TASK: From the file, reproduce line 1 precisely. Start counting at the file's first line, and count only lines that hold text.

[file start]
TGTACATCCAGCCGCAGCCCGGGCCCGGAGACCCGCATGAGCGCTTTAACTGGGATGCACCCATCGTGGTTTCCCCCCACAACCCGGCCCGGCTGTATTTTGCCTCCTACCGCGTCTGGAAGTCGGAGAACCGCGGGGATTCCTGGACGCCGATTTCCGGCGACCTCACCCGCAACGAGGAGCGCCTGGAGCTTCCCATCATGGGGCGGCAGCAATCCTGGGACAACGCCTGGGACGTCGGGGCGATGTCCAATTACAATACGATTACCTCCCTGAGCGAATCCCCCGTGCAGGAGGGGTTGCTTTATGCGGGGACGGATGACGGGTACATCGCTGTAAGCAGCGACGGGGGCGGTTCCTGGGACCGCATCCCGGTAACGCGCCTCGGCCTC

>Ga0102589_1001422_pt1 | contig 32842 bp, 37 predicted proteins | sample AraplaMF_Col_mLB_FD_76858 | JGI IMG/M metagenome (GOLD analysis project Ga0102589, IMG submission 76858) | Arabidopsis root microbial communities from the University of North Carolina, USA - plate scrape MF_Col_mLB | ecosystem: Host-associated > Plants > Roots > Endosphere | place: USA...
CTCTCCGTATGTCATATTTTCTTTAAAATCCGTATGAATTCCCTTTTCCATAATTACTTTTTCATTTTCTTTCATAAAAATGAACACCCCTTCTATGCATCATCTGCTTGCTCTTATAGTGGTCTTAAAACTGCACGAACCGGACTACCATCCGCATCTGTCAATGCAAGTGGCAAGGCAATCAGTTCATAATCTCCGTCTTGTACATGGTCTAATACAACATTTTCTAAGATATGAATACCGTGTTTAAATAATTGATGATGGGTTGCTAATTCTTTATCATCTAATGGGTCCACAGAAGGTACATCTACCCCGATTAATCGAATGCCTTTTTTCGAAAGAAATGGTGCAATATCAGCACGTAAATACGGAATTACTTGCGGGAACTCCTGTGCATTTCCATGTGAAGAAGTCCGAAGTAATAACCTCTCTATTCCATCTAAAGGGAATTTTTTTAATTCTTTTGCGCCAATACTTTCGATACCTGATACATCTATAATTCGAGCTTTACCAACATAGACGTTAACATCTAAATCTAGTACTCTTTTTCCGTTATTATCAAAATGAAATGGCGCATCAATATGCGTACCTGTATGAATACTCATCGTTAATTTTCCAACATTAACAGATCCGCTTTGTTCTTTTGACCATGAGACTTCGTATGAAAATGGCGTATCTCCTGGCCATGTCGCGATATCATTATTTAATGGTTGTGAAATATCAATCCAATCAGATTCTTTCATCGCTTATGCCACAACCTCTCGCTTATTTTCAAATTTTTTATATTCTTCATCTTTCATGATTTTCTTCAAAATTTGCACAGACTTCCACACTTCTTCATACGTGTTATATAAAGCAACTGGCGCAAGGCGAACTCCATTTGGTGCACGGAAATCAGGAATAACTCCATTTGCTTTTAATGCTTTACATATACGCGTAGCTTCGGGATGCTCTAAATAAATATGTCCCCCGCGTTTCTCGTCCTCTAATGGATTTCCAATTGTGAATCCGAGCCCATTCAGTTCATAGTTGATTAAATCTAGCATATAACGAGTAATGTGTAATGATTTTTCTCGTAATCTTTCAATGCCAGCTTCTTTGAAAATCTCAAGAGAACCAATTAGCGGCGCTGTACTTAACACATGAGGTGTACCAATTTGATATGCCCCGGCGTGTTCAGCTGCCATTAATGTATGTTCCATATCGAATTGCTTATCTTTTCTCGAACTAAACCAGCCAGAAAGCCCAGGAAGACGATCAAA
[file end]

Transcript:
TGTACATCCAGCCGCAGCCCGGGCCCGGAGACCCGCATGAGCGCTTTAACTGGGATGCACCCATCGTGGTTTCCCCCCACAACCCGGCCCGGCTGTATTTTGCCTCCTACCGCGTCTGGAAGTCGGAGAACCGCGGGGATTCCTGGACGCCGATTTCCGGCGACCTCACCCGCAACGAGGAGCGCCTGGAGCTTCCCATCATGGGGCGGCAGCAATCCTGGGACAACGCCTGGGACGTCGGGGCGATGTCCAATTACAATACGATTACCTCCCTGAGCGAATCCCCCGTGCAGGAGGGGTTGCTTTATGCGGGGACGGATGACGGGTACATCGCTGTAAGCAGCGACGGGGGCGGTTCCTGGGACCGCATCCCGGTAACGCGCCTCGGCCTC